The Fusion Hybrid, and its forthcoming plug-in hybrid Energi edition, are now covered separately.In 2006, the first Fusion set a new look for Ford with a very prominent three-bar chrome grille and upright headlights leading to a more conventional look otherwise. Though the look was bold for the time, it's aged well and still looks fresh several years later.That early Fusion also earned excellent reliability ratings (including from Consumer Reports) ever since its introduction; it's also gained kudos for quality from many other sources, and it's held its value on resale far better than the previous Taurus had.
Another reason the first Fusion resonated so much better with shoppers than previous models like the Taurus is that, quite simply, it was fun to drive. Likely, that's because it was built on some of the same underpinnings as the previous-generation (pre-2009) Mazda6, another vehicle lauded for its sport-sedan handling. Not counting pricier European luxury makes, the Fusion was quite possibly the best-handling mid-size four-door sedan available in the U.S. during its run on the market.
The base 2.3-liter four-cylinder engine in the 2006 through 2009 Fusion was only adequate with the automatic transmission but felt considerably peppier with the standard manual gearbox—a combination that proved hard to find in some areas. The V-6 didn't stand out for performance numbers—it only made 240 horsepower—but it felt strong in the Fusion and the six-speed automatic transmission worked especially well with it.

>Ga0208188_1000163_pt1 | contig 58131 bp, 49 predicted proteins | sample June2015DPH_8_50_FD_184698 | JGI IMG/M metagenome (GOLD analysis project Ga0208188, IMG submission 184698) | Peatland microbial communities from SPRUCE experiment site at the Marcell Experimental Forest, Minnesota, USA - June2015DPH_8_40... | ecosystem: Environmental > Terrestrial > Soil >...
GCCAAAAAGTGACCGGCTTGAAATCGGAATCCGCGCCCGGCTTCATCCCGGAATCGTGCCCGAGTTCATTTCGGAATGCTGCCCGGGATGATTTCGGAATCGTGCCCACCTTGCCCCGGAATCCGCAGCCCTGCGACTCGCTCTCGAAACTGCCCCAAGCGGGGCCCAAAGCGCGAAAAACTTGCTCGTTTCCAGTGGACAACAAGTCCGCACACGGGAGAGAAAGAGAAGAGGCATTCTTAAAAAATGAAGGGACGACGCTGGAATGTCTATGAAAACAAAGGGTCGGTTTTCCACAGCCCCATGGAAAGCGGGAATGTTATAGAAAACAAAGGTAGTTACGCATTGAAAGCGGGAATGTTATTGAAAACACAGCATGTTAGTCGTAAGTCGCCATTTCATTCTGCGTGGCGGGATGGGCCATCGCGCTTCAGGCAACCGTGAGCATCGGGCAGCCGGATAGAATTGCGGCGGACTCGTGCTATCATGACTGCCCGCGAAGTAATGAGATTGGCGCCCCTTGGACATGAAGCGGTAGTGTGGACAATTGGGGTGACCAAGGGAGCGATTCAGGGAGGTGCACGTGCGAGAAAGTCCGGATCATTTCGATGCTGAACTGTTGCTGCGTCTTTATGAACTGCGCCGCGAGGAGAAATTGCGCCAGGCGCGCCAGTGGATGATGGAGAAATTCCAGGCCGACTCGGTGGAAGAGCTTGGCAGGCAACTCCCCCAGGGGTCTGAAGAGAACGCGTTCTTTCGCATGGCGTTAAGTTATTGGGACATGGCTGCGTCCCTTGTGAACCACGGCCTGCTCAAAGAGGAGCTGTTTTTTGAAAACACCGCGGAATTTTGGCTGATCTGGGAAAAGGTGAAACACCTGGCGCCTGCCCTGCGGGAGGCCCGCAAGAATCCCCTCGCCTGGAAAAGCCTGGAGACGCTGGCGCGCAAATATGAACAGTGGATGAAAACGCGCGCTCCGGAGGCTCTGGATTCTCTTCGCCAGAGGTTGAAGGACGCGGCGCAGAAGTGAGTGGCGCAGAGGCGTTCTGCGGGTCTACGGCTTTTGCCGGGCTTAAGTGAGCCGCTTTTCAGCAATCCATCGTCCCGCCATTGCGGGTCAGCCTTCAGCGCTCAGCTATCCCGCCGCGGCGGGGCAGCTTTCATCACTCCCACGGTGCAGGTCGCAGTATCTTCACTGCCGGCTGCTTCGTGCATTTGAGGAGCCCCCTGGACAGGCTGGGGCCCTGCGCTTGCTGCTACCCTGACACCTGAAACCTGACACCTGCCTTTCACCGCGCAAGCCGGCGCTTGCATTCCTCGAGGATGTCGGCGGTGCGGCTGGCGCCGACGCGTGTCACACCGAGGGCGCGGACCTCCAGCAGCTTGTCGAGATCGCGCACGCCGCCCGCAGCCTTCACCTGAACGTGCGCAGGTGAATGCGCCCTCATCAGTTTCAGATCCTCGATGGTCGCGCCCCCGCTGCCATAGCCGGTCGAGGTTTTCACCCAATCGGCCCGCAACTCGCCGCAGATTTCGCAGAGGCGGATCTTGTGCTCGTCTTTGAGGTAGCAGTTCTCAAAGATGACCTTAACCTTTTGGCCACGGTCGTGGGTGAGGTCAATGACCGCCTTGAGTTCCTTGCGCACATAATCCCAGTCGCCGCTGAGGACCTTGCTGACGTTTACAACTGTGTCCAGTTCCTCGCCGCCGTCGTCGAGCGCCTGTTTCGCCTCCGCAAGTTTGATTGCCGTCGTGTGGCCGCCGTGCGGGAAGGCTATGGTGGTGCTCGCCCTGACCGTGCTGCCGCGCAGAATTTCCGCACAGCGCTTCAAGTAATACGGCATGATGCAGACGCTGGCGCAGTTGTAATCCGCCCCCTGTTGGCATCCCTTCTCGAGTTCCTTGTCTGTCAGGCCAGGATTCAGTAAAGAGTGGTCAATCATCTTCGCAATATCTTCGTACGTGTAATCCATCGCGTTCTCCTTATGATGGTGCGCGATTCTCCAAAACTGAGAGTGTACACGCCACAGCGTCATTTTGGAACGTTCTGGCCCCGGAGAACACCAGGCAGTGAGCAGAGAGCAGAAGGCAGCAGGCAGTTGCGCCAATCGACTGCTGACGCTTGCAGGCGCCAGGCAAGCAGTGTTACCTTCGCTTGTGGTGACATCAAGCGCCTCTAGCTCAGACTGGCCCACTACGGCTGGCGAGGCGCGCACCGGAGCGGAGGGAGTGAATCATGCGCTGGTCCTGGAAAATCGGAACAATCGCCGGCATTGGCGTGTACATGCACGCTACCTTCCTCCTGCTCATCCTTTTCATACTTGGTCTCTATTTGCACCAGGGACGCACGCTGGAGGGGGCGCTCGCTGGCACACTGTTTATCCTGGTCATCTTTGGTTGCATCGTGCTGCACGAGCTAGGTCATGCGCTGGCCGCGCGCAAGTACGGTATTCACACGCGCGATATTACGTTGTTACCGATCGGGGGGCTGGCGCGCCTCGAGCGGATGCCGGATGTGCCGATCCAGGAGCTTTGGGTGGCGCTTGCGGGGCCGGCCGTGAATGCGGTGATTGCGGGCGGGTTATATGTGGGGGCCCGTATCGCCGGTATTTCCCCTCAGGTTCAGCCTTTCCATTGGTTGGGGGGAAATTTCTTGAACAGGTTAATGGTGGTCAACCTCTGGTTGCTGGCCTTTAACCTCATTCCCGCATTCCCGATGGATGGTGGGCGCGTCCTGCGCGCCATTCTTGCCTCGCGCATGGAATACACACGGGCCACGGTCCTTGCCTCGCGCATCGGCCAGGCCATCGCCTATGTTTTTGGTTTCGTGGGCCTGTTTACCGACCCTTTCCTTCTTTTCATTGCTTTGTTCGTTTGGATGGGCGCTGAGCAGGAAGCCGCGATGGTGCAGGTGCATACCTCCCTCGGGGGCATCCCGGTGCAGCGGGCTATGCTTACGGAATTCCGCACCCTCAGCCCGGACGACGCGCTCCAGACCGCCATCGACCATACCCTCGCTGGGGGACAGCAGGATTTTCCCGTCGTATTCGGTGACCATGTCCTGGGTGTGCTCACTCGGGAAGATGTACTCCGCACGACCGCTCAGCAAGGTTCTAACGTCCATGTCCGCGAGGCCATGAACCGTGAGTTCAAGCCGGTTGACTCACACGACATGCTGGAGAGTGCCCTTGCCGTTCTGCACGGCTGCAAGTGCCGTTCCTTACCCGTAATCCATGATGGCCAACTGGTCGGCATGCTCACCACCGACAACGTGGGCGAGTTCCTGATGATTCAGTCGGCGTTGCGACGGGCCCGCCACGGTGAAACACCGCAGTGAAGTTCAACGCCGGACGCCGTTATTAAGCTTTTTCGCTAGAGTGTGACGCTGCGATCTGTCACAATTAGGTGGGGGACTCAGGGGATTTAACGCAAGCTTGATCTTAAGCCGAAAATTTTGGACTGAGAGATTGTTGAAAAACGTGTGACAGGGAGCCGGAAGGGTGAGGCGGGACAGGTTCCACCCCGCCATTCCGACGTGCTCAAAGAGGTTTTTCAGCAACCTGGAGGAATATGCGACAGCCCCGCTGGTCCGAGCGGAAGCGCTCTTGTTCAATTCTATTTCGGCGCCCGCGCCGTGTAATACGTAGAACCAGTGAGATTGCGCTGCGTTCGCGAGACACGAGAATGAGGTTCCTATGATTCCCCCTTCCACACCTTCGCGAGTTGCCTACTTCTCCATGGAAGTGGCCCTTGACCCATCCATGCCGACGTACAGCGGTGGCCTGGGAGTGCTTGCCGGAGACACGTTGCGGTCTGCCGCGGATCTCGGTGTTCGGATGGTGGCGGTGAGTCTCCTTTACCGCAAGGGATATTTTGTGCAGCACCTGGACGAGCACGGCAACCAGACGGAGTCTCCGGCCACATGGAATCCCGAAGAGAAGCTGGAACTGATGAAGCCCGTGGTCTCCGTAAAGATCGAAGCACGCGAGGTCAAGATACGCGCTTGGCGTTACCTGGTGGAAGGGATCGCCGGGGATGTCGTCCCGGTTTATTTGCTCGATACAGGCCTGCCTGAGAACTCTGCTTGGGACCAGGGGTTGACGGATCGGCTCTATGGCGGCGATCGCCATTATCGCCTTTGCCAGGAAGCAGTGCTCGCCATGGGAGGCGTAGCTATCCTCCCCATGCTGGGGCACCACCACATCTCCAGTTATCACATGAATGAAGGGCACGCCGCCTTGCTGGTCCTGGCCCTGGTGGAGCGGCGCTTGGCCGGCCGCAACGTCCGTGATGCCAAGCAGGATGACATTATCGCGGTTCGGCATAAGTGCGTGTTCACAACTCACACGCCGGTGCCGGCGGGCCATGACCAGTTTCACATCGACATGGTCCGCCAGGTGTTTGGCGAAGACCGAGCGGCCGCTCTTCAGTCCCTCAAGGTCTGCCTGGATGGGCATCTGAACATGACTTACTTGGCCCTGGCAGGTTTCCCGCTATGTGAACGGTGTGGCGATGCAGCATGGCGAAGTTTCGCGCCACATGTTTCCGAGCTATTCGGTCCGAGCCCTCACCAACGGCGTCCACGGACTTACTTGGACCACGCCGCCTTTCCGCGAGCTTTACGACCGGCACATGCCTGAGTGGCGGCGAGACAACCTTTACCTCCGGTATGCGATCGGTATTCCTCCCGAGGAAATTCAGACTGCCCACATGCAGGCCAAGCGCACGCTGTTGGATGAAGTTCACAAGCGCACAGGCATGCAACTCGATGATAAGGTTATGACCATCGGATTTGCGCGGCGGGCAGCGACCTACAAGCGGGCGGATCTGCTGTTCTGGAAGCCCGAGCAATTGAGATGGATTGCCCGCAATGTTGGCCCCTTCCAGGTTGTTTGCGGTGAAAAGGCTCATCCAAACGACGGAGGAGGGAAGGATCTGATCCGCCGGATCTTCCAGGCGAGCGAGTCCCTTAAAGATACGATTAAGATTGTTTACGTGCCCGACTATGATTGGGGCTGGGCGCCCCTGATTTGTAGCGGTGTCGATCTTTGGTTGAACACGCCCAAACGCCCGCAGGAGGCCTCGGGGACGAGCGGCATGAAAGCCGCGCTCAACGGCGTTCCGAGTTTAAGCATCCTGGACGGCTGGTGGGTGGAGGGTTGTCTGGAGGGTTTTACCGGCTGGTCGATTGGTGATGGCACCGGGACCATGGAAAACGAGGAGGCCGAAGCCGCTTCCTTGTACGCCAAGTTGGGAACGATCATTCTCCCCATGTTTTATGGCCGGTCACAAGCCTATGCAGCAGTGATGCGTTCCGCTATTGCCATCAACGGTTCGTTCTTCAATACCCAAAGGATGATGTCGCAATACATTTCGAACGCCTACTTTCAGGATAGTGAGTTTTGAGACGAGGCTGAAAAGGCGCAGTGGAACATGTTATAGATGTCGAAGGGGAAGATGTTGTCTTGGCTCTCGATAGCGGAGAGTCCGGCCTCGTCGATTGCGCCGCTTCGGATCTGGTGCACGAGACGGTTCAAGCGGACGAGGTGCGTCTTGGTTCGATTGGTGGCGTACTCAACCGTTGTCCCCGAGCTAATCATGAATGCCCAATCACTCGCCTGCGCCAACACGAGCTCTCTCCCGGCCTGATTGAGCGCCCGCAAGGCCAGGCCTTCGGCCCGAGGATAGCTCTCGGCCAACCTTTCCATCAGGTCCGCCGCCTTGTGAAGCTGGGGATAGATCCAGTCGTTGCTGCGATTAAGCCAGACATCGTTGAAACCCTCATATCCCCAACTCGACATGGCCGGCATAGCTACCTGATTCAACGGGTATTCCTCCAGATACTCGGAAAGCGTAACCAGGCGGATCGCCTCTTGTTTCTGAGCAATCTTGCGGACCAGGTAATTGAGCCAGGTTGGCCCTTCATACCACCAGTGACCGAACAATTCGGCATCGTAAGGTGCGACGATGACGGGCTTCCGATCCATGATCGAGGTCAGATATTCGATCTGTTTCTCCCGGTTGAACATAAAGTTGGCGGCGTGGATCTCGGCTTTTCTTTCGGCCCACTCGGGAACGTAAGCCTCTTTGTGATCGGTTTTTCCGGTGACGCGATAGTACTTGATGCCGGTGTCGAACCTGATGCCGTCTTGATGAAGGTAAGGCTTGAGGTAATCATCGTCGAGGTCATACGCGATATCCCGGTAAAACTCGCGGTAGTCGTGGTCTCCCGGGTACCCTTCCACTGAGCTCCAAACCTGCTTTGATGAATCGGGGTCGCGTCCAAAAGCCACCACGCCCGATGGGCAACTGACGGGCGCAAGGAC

For 2010, the 2.3-liter engine was replaced with a 2.5-liter that wasn't much more powerful but was considerably less noisy when pressed to perform. And it finally got Ford's larger 3.5-liter V-6, making up to 263 horsepower. From 2007 on, all-wheel drive was been offered on the Fusion, but it was only available with the V-6, and had slightly lower power ratings than front-wheel-drive models.
The first-generation Fusion had a comfortable ride and a roomy interior, but for its first several years, up through 2009, it could feel a little drab inside. But a redesigned instrument panel and new seats, along with some improved materials, brightened up the feel of the Fusion for 2010. Ford also stepped up the safety features for 2010; options included a Blind Spot Information System with Cross Traffic Alert.
The only common complaint with the 2006-2009 Fusions was that they didn't return the fuel economy of most mid-size rivals—most of which were slightly larger and had slightly larger engines. Despite the improvements for 2010, fuel economy figures didn't become much better.
Ford remedied that for 2010, with the introduction of the Ford Fusion Hybrid, a model that paired a version of the 2.5-liter four-cylinder engine with an electric motor system. The Fusion Hybrid was able to run on electric power only at up to 47 mph and achieved an outstanding EPA City rating of 41 mpg City. Changes were minimal from then on, until the Fusion was replaced for 2013.
The Fusion is related to the Lincoln MKZ, which has also been revamped for the 2013 model year with a more distinctive design. The Mercury Milan was discontinued along with its namesake division in 2011. A fourth model related to the last-generation Fusion, the Mazda 6, is now built on an unrelated architecture, and is assembled by Mazda in Japan as that company completes its separation from Ford Motor Company.